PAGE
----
More often than not, the more effort we put into trying to stop thinking about something, or escape an uncomfortable feeling, the longer it tends to linger. When we excessively engage with our thoughts, especially at night, they can become amplified and be treated as facts and truths rather than just thoughts. This can increase our stress, making it harder to let go and allow our body to fall asleep. Engaging with thoughts in this way regularly can become a habit of our mind.
So, what can we do about busy thoughts before bed or in the middle of the night? First, we can learn to step back and remember that our brain is just doing its job: coming up with ideas, some practical, some unsettling or bizarre. Ultimately, we can’t stop thoughts from popping into our heads, but we can choose how to respond and what to do about those thoughts.
Cognitive diffusion is about looking at thoughts and seeing them as they are, noticing them, and not getting caught up in them. We can cultivate a relationship with thoughts that is less adversarial and threatening and reduce the emotional impact they can have on us.
By gaining some distance from our thoughts, it becomes easier to choose how we want to take action or no action at all. This strategy is drawn from Acceptance and Commitment Therapy (ACT) and from Dr. Russ Harris’s book, Act Made Simple. ACT aims to help people accept experiences as they are, create flexibility in their thinking, and make choices based on values that are important to them. The first step is creating acceptance, which is not the same as giving up or resigning to suffering.
What can I do?
Instead of reacting by trying to change, fight, or escape sticky thoughts, try “unhooking” from them using a bit of humour and playfulness. By practicing this regularly, it can become easier to redirect that mental energy towards things you do have control over and that matter in the present moment.
There are several ways to practice cognitive diffusion. Try each one for 30 seconds to a minute and see which one resonates with you.
One way is to label the experience that is coming up for you, such as “This is pain,” “This is frustration,” or “This is excitement.”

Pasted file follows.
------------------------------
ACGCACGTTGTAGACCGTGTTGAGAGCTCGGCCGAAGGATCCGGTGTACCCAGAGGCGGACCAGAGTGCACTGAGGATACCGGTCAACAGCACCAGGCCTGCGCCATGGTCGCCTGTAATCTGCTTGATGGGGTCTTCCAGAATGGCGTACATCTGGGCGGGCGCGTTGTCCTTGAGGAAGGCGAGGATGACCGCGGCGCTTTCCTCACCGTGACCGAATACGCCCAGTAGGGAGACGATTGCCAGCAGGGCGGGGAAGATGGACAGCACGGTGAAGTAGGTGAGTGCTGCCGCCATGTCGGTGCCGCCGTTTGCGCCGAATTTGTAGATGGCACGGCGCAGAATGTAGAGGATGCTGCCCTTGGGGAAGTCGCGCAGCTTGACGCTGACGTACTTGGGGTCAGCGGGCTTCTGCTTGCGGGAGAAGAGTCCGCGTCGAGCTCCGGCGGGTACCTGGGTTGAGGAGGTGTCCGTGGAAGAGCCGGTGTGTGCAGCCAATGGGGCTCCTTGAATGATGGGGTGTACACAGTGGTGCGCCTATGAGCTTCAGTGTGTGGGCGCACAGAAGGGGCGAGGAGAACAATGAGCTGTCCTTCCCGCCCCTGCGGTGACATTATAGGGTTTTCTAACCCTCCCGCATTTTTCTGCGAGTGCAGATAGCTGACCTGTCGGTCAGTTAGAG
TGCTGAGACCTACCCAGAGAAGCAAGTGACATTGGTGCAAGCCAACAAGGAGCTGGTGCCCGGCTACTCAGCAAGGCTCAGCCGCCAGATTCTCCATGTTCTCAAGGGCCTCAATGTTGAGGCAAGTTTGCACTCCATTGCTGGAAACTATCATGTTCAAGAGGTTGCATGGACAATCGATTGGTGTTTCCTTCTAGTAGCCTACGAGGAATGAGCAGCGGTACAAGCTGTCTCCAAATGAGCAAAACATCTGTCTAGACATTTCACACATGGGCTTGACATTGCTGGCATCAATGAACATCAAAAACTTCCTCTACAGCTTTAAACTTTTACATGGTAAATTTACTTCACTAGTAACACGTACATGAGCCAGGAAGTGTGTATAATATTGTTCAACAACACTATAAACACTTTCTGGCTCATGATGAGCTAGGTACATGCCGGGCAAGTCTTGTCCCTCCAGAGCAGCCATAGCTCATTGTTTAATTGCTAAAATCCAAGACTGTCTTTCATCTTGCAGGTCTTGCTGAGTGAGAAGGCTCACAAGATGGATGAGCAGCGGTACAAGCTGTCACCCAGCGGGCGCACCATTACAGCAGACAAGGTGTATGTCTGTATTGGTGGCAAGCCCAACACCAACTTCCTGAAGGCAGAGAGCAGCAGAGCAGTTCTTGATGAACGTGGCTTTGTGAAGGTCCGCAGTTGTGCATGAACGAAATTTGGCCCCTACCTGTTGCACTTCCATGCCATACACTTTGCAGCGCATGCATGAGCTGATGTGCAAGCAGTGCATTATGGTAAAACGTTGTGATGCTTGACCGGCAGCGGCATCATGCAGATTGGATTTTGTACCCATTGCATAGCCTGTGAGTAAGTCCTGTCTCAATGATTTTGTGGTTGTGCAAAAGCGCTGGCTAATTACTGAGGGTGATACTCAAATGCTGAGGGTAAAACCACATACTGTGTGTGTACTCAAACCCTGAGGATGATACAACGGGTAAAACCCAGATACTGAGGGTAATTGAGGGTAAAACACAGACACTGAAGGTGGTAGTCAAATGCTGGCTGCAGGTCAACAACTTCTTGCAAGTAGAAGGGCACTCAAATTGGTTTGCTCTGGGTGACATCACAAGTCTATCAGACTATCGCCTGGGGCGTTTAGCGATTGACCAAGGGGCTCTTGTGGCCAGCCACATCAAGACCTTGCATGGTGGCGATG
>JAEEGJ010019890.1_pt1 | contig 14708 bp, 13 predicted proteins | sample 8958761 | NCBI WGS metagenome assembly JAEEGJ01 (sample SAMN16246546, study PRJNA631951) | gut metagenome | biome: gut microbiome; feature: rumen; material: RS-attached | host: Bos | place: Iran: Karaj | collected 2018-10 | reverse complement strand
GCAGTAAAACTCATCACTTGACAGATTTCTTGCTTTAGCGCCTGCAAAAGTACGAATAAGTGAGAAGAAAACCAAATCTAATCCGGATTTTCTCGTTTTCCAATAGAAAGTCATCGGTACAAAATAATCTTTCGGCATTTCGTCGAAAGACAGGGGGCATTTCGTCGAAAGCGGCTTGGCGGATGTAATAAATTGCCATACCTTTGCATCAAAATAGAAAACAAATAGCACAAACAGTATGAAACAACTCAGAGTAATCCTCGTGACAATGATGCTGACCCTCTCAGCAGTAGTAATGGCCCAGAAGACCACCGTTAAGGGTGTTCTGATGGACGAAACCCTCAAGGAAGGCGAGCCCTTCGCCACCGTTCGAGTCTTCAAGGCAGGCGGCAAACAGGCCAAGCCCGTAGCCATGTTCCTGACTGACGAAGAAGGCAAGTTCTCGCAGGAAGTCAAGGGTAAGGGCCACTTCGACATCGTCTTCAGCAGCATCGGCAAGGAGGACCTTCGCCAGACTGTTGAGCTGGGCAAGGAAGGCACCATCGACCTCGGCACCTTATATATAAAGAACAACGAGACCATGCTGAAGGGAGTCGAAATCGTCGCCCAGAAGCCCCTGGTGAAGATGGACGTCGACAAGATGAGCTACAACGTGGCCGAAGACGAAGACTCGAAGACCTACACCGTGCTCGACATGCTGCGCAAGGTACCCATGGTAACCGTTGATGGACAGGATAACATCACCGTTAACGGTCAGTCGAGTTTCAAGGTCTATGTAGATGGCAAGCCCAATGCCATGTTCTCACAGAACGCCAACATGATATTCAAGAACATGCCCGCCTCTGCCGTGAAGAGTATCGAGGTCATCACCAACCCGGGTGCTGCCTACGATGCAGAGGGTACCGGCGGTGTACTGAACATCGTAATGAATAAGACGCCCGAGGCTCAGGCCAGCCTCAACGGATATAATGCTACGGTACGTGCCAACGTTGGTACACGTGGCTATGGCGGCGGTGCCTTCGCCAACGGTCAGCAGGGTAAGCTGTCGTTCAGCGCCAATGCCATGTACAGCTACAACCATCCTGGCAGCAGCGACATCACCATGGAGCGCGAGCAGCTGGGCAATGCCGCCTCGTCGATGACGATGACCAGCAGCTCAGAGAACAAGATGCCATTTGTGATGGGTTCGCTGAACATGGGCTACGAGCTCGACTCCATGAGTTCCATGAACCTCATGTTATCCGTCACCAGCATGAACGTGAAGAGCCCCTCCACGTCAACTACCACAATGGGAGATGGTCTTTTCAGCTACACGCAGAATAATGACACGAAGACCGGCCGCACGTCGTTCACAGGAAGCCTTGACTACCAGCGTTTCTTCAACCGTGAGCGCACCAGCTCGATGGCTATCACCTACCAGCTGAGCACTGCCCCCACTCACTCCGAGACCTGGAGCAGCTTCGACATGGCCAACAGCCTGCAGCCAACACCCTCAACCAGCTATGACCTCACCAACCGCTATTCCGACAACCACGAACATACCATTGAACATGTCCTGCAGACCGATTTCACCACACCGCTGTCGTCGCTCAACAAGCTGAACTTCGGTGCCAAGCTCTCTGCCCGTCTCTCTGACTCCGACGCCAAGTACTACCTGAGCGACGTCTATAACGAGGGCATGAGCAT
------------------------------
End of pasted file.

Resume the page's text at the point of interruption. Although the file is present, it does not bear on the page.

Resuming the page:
Then, it is important to remember that thoughts are functions of our minds and not our enemies. The next time an unhelpful thought pops into your mind, try saying, “Thanks, Brain, for that thought, but I’m not going to work on that right now.” “Thank you for sharing. I’m not going to debate it right now.” or “Thanks, Brain, for that thought and watching out for me.”
Insert a Reminder
When you find yourself ruminating on thoughts like “I’m not going to sleep tonight” or “How am I going to function tomorrow?”, remind yourself that they are simply thoughts and not truths. You can do this by saying, “I’m having the thought that…”
Leaves on a Stream
Try this exercise if your mind is noisy with different thoughts and worries. Gently close your eyes and imagine each thought on a leaf floating down a stream and disappearing.
Just like when encountering annoying ads on social media apps or websites, imagine the thoughts as an ad and scroll past it or close the window.
Sing it Out!
You don’t need to be a professional singer to do this. But by saying it aloud, in a funny or operatic voice, the thought loses its impact, and at minimum, you’ll get a chuckle from yourself or someone within your earshot.
To help reduce the intensity of a thought, you can write it down and play with it by increasing the font, making it bold, changing the font size, adding colour and formatting. This makes the thought more tangible.
Along for the Ride
Imagine yourself as a bus driver with a destination in mind. You have passengers who may be loud and irritating, but rather than getting caught up in their behaviour, stay focused on the road and continue towards your destination.
Practicing these exercises when your mind is noisy or unsettled can help you realize that you can observe thoughts and see them as they are without getting too caught up or losing control of your ability to choose how to respond. Make it a goal to practice these exercises everyday as a way to untangle from unhelpful thinking about sleep, of the key elements that can sustain insomnia.